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Health Serv Res. 1996 Aug;31(3):327-46.

The effects of ownership and ownership change on nursing home industry costs.

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  • 1School of Social Work, University of Iowa, Iowa City 52242-1223, USA.

Abstract

OBJECTIVE:

This study examines the effects of ownership type and ownership change on nursing home cost structures, differentiating patient care costs from plant costs.

DATA SOURCES:

Administrative data from the Michigan Department of Social Services, Medical Services Administration (Medicaid), and the Michigan Department of Public Health are used. Cost data are based on audited cost reports for 393 nursing care facilities in Michigan in 1989. Other facility characteristics are based on data from the 1989 annual licensing and certification survey conducted by the Michigan Department of Public Health.

STUDY DESIGN:

A series of ordinary least squares regressions is estimated, in which the dependent variable is either per diem patient costs or per diem plant costs. Ownership types are defined as chain, proprietary non-chain, freestanding non-profit, government-owned, and hospital-based facilities. Pooled estimation techniques, as well as separate regressions by ownership type, are presented to test for interaction effects. Key variables include whether a facility changed ownership in the preceding five years and whether chain facilities are in-state- or out-of-state-owned, in addition to size, payer mix, and case mix.

PRINCIPAL FINDINGS:

Behavioral differences among nursing home ownership types in respect to patient care costs tended to distinguish government-owned and hospital-based facilities from the freestanding homes rather than the usual distinction between for-profit and not-for-profit classes. Variables traditionally included in nursing home cost studies, such as size, occupancy, payer mix and case mix, were found to have similar effects on per diem patient care costs for freestanding non-profit homes as well as for chain proprietary facilities. With regard to the effects of ownership change on per diem plant and per diem patient costs, however, there are few differences among ownership types. Chain and non-chain for-profit facilities, non-profit homes, and hospital long-term care units that had changed ownership reported significantly higher per diem plant costs than facilities without a change of ownership, but did not spend more on patient-related costs. Michigan Medicaid plant reimbursement system policy changes instituted in 1985 to promote continued ownership of facilities were not entirely successful.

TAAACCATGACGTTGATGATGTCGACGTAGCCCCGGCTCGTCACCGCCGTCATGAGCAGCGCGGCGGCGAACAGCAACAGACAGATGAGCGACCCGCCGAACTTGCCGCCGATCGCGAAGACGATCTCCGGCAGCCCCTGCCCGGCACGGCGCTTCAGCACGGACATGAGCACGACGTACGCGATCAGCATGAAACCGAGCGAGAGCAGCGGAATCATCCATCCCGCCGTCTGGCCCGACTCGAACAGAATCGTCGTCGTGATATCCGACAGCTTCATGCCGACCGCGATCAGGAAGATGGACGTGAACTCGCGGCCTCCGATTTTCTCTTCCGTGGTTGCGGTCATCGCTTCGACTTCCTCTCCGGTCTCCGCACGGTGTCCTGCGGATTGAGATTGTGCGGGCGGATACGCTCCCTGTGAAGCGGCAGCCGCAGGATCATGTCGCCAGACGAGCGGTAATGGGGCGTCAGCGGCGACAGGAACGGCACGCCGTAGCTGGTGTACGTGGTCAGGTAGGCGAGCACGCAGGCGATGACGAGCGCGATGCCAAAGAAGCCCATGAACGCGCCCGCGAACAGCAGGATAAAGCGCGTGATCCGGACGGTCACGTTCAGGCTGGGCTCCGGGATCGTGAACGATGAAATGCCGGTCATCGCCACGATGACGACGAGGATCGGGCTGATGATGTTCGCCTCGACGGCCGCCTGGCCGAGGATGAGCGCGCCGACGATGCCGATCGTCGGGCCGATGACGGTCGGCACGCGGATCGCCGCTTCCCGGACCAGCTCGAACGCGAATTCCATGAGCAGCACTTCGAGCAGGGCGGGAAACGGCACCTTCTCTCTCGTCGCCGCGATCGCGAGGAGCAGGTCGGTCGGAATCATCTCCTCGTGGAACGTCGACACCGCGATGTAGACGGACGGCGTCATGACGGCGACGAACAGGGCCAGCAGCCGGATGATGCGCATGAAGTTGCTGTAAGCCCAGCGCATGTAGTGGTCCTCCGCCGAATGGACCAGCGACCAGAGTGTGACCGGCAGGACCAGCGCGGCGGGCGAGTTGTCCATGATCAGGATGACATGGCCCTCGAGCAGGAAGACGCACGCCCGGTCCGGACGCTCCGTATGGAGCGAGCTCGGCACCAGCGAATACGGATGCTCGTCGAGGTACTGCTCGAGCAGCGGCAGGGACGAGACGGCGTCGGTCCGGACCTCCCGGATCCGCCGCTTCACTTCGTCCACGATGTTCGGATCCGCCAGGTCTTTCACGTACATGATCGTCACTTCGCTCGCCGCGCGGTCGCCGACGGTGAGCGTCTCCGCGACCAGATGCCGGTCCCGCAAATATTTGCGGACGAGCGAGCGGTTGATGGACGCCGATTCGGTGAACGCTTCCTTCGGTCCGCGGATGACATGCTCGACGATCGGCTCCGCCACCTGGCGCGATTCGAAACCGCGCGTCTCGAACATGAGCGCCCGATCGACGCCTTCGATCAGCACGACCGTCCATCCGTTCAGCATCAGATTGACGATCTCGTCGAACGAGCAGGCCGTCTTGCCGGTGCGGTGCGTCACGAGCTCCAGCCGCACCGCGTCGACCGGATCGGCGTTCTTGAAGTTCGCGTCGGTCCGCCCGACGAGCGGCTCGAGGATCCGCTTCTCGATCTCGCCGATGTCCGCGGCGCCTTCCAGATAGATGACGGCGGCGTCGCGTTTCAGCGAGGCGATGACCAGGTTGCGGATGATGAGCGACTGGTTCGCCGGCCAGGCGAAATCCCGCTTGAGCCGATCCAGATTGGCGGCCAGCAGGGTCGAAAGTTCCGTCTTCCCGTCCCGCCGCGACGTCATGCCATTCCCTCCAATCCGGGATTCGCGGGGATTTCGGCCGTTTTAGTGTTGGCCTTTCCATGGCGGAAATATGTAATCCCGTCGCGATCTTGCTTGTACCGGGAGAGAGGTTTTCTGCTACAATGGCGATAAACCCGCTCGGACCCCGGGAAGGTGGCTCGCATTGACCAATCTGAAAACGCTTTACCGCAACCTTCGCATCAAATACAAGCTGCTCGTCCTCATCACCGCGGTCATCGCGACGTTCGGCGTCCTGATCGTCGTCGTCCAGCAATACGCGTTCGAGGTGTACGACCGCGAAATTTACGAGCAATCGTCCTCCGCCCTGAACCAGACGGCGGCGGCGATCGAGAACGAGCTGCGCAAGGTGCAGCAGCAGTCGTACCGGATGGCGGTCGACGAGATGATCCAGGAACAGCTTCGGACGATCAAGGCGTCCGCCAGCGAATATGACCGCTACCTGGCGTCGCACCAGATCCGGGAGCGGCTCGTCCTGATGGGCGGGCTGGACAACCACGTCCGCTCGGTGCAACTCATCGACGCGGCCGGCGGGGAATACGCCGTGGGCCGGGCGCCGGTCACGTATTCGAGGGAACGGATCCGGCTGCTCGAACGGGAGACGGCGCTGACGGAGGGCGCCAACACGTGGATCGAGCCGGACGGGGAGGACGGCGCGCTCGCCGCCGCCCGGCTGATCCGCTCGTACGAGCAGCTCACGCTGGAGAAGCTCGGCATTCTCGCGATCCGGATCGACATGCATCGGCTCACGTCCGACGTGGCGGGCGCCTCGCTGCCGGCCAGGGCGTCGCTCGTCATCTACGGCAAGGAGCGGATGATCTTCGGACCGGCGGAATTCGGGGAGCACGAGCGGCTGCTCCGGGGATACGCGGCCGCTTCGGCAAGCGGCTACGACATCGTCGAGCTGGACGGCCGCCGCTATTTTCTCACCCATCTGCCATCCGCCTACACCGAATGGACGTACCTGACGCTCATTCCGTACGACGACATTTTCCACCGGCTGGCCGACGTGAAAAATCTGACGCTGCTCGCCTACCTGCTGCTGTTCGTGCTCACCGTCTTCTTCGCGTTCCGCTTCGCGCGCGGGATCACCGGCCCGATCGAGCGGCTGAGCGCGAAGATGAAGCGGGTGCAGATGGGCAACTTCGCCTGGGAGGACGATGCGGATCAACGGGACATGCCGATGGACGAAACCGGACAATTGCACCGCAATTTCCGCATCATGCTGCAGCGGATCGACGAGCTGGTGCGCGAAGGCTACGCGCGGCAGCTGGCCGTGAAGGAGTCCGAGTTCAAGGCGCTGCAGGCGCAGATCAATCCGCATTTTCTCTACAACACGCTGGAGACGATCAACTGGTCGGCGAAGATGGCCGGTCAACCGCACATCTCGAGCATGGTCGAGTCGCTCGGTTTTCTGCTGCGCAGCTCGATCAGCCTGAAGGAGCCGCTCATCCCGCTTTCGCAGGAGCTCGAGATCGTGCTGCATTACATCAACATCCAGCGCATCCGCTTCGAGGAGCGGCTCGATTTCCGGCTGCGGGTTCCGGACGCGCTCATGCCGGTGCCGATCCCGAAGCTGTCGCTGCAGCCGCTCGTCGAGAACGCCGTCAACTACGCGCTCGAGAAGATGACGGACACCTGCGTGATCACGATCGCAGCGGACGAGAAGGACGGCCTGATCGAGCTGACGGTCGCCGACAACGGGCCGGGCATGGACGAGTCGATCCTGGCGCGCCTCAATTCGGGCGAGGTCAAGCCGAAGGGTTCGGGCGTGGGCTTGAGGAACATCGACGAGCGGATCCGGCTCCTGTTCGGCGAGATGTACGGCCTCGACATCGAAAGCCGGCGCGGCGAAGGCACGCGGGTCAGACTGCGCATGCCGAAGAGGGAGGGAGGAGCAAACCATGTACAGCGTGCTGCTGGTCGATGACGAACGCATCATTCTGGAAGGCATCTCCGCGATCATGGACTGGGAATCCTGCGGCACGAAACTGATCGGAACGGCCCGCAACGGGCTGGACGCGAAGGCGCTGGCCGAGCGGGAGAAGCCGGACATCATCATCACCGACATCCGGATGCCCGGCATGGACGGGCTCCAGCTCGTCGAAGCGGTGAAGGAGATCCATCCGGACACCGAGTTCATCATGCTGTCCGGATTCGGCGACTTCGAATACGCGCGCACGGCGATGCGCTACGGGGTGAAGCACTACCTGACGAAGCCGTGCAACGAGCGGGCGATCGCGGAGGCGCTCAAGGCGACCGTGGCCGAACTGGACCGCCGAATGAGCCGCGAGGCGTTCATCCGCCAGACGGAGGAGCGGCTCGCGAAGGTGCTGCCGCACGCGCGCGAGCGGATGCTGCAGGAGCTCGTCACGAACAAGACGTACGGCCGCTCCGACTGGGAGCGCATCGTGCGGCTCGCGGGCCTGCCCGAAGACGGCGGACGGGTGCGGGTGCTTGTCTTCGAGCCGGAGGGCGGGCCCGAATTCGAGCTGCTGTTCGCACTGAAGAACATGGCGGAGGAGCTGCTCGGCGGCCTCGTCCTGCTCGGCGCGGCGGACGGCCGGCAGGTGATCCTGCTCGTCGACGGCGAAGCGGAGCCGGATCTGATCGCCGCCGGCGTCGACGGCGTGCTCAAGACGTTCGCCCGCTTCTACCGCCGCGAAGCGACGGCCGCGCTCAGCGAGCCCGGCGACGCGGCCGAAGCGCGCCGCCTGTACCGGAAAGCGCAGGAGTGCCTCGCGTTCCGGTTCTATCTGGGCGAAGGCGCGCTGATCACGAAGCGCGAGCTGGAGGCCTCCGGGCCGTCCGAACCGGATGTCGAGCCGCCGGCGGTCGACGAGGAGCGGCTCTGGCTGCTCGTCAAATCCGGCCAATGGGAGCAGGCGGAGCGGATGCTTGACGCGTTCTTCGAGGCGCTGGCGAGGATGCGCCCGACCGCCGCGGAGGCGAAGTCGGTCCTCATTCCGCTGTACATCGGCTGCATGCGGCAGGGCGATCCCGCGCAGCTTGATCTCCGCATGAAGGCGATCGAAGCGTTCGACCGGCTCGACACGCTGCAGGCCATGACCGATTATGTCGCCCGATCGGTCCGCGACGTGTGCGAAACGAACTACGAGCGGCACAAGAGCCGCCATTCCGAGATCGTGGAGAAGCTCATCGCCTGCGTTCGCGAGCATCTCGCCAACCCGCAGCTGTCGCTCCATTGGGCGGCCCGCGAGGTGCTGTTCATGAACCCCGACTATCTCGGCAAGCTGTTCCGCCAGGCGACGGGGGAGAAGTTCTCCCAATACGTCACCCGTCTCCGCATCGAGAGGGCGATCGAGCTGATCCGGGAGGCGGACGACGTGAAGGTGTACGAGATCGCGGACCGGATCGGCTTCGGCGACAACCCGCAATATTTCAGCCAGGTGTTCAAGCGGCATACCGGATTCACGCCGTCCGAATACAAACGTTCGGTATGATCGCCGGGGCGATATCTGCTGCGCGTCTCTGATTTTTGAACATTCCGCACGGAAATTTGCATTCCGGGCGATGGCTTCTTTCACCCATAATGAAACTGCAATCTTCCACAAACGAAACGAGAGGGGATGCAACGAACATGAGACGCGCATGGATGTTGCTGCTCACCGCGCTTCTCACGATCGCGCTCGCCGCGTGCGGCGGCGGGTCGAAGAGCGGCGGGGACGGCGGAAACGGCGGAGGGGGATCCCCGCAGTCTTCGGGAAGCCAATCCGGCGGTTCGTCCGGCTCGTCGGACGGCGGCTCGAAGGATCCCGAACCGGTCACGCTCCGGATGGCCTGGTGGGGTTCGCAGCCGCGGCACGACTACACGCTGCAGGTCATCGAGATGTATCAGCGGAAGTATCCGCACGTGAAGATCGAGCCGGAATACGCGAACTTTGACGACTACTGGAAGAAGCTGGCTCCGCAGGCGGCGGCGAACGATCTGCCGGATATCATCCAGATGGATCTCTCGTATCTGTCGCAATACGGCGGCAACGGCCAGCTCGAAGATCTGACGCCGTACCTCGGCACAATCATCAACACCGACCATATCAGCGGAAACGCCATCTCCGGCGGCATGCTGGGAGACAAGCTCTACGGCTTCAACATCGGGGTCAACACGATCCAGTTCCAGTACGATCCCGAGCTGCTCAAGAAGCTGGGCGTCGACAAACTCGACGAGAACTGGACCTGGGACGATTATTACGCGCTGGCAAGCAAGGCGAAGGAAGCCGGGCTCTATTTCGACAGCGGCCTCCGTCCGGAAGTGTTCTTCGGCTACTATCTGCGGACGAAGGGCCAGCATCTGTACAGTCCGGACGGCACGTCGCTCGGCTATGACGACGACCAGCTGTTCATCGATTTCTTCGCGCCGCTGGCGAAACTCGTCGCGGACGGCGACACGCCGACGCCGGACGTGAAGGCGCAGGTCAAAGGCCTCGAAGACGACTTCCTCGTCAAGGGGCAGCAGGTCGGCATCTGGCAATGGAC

CONCLUSIONS:

Non-profit homes look increasingly like their for-profit counterparts with respect to spending on patient care costs. Increased competition for the more lucrative private-pay patients, coupled with declining state Medicaid reimbursement to nursing homes, may have blurred the historical distinctions between the non-profit and for-profit sectors in the nursing home industry. An exception to increasing homogeneity within the nursing home industry is the tendency of proprietary homes to experience more frequent changes of ownership, which results in higher capital costs passed on to state Medicaid programs. Findings from this study indicate that while facility sales increase per diem plant costs, they do not result in increased spending for direct patient care, suggesting that state Medicaid programs may be indirectly subsidizing facility sales with no accompanying increase in expenditures for patient care. To discourage frequent facility sales, state Medicaid programs may need to consider alternative methods of reimbursing nursing home owners for capital costs.

PMID:
8698588
[PubMed - indexed for MEDLINE]
PMCID:
PMC1070122
Free PMC Article
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